City budget passes without cuts, complaints

NASHUA – Without a single cut proposed and nary a discouraging word uttered, the Board of Aldermen on Tuesday quietly approved the city’s $250 million fiscal year 2010 budget.

The board voted unanimously to approve the budget, which takes effect July 1 and runs through June 30, 2010.

The vote completed a quiet budget season, in which no one spoke during the annual public meeting, and the budget review committee forwarded the spending plan to the board of aldermen without recommending a single cut.

Ward 7 Alderman Dick Flynn said he could have suggested some small spending cuts here or there, but agreed that with the uncertainty of state funding and the economy, the budget was best left alone.

Flynn is not only one of the board’s staunchest fiscal conservatives, but also one of its most diligent when it comes to perusing city spending. Though not a budget review committee member, Flynn attended the committee meetings, frequently asking department heads or staff to explain spending lines.

During a budget review committee meeting last Wednesday, Alderman-at-Large Benjamin Clemons tried unsuccessfully to add nearly $186,000 to the school department budget in order to preserve five part-time custodial jobs.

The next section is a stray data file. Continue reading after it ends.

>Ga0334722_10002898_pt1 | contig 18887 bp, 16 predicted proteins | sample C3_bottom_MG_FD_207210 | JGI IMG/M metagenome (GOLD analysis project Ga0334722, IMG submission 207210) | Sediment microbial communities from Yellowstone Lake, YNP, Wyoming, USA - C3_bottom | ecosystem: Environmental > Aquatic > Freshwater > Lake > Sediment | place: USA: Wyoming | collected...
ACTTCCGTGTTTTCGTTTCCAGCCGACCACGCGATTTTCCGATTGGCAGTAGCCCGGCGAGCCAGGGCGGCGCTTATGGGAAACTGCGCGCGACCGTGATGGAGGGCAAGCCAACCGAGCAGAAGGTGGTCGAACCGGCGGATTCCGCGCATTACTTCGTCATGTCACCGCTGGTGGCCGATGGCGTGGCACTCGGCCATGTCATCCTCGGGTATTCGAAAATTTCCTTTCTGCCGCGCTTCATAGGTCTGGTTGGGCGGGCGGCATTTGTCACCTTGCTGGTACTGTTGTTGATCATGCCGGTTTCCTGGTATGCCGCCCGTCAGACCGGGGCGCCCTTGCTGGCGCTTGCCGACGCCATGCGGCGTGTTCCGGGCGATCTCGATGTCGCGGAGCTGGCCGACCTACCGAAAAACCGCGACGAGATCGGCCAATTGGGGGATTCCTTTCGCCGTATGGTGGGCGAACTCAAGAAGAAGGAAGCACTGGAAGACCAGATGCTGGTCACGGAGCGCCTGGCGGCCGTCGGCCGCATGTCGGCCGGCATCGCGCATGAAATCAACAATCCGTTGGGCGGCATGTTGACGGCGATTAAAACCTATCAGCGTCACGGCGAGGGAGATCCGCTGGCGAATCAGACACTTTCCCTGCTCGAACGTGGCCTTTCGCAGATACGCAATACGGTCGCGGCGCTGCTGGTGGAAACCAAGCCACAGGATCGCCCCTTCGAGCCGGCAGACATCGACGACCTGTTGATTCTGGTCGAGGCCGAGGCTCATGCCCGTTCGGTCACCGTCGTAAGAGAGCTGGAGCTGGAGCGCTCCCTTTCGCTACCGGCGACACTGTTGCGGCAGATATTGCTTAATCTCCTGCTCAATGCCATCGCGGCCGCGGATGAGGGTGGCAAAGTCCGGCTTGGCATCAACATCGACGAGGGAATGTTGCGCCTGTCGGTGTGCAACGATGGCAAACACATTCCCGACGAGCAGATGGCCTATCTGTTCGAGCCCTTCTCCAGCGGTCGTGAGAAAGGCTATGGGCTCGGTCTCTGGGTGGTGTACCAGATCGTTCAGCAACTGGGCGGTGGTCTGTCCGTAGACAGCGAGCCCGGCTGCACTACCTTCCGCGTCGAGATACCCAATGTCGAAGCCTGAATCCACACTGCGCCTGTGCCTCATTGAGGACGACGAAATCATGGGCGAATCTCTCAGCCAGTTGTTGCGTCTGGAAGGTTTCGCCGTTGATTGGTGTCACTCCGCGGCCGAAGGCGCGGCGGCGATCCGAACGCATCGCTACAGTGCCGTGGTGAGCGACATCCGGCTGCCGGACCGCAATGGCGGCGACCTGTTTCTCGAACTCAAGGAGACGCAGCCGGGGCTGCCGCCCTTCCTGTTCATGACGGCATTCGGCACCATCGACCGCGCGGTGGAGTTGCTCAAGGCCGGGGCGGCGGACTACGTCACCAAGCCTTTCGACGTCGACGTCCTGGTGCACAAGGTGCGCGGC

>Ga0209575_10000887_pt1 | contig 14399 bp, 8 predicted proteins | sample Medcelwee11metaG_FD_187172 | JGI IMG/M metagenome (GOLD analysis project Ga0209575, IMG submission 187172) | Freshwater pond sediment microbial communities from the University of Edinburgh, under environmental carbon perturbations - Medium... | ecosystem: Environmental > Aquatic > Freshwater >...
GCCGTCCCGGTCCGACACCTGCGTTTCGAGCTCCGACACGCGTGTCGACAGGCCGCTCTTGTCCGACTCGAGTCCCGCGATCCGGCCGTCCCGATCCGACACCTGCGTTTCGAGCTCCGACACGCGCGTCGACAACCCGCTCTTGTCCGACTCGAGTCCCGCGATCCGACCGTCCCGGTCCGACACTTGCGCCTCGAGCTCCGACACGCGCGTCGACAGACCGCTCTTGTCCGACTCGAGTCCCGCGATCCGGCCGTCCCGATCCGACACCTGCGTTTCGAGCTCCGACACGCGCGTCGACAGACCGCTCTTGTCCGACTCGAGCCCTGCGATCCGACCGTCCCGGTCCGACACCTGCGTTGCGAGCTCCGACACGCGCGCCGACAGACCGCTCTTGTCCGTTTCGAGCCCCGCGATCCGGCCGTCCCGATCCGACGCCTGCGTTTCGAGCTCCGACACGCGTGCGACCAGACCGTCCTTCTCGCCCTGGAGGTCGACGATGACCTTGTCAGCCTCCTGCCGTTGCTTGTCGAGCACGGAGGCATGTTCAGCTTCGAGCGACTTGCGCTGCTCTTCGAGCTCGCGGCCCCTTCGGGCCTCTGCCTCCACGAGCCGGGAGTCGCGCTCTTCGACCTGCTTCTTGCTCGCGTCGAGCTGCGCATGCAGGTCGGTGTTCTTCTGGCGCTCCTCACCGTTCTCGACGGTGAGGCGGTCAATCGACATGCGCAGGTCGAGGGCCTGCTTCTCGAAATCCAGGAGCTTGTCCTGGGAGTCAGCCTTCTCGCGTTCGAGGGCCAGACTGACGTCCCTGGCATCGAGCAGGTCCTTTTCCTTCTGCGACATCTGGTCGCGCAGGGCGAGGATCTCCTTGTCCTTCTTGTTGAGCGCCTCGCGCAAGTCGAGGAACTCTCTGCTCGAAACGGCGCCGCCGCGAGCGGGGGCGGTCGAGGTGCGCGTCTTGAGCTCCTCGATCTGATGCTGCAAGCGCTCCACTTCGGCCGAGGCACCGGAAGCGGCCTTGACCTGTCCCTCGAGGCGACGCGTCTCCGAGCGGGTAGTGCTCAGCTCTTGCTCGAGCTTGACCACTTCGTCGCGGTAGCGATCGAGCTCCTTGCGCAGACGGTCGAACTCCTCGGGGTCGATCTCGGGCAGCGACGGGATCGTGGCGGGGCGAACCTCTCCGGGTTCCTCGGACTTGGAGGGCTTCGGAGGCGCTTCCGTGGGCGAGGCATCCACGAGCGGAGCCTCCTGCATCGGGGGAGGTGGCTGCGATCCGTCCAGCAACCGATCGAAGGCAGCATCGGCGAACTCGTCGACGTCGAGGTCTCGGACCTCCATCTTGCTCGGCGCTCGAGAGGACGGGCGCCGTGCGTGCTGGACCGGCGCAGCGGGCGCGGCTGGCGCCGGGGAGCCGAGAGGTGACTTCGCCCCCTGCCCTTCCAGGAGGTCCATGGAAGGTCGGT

But other committee members convinced Clemons that should the money be added back in to the education budget, the school board would not be bound to use the funds to preserve the custodians’ jobs and would likely spend the money in other areas.

After repeating his concerns over the potential job loss of the part-time workers – some of whom have worked for the school district for 30 years, he said – Clemons said he would back the city budget.

“It’s a very hard vote for me to make, but I am going to support the budget this evening,” Clemons said.

He and other aldermen commended Mayor Donnalee Lozeau and her staff for putting together a budget that contained spending. Lozeau in turn thanked the city departments, the city’s financial staff and former city chief financial officer Carol Anderson, who retired last year but helped with the budget as a consultant.

The general fund budget proposal totals $217.9 million, up 2.3 percent over the current year. The total budget, which includes special revenue and enterprise funds, totals $251.5 million.

To fund the budget, the city will need to raise $144.4 million in taxes, an increase of just less than 1 percent from the current year, Lozeau has said.

The combined city budget – which includes operating funds plus other accounts funded by tax dollars and not user fees – totals $233.5 million. That brings it $1.4 million under the spending cap. For 2010, the spending cap – which limits increases in city spending – is 3.4 percent, based on an inflationary measure for urban areas in the Northeast.

When Lozeau presented the budget a month ago, she said next year’s tax rate may rise but not many residents’ tax bills because property values are expected to drop by an average of 12 percent following a revaluation.

That’s because taxes are based on a home’s assessed value. If the value drops, then the homeowner would pay less in property taxes even if the tax rate increases slightly.

The state Department of Revenue Administration sets the tax rate in the fall based on city financial information.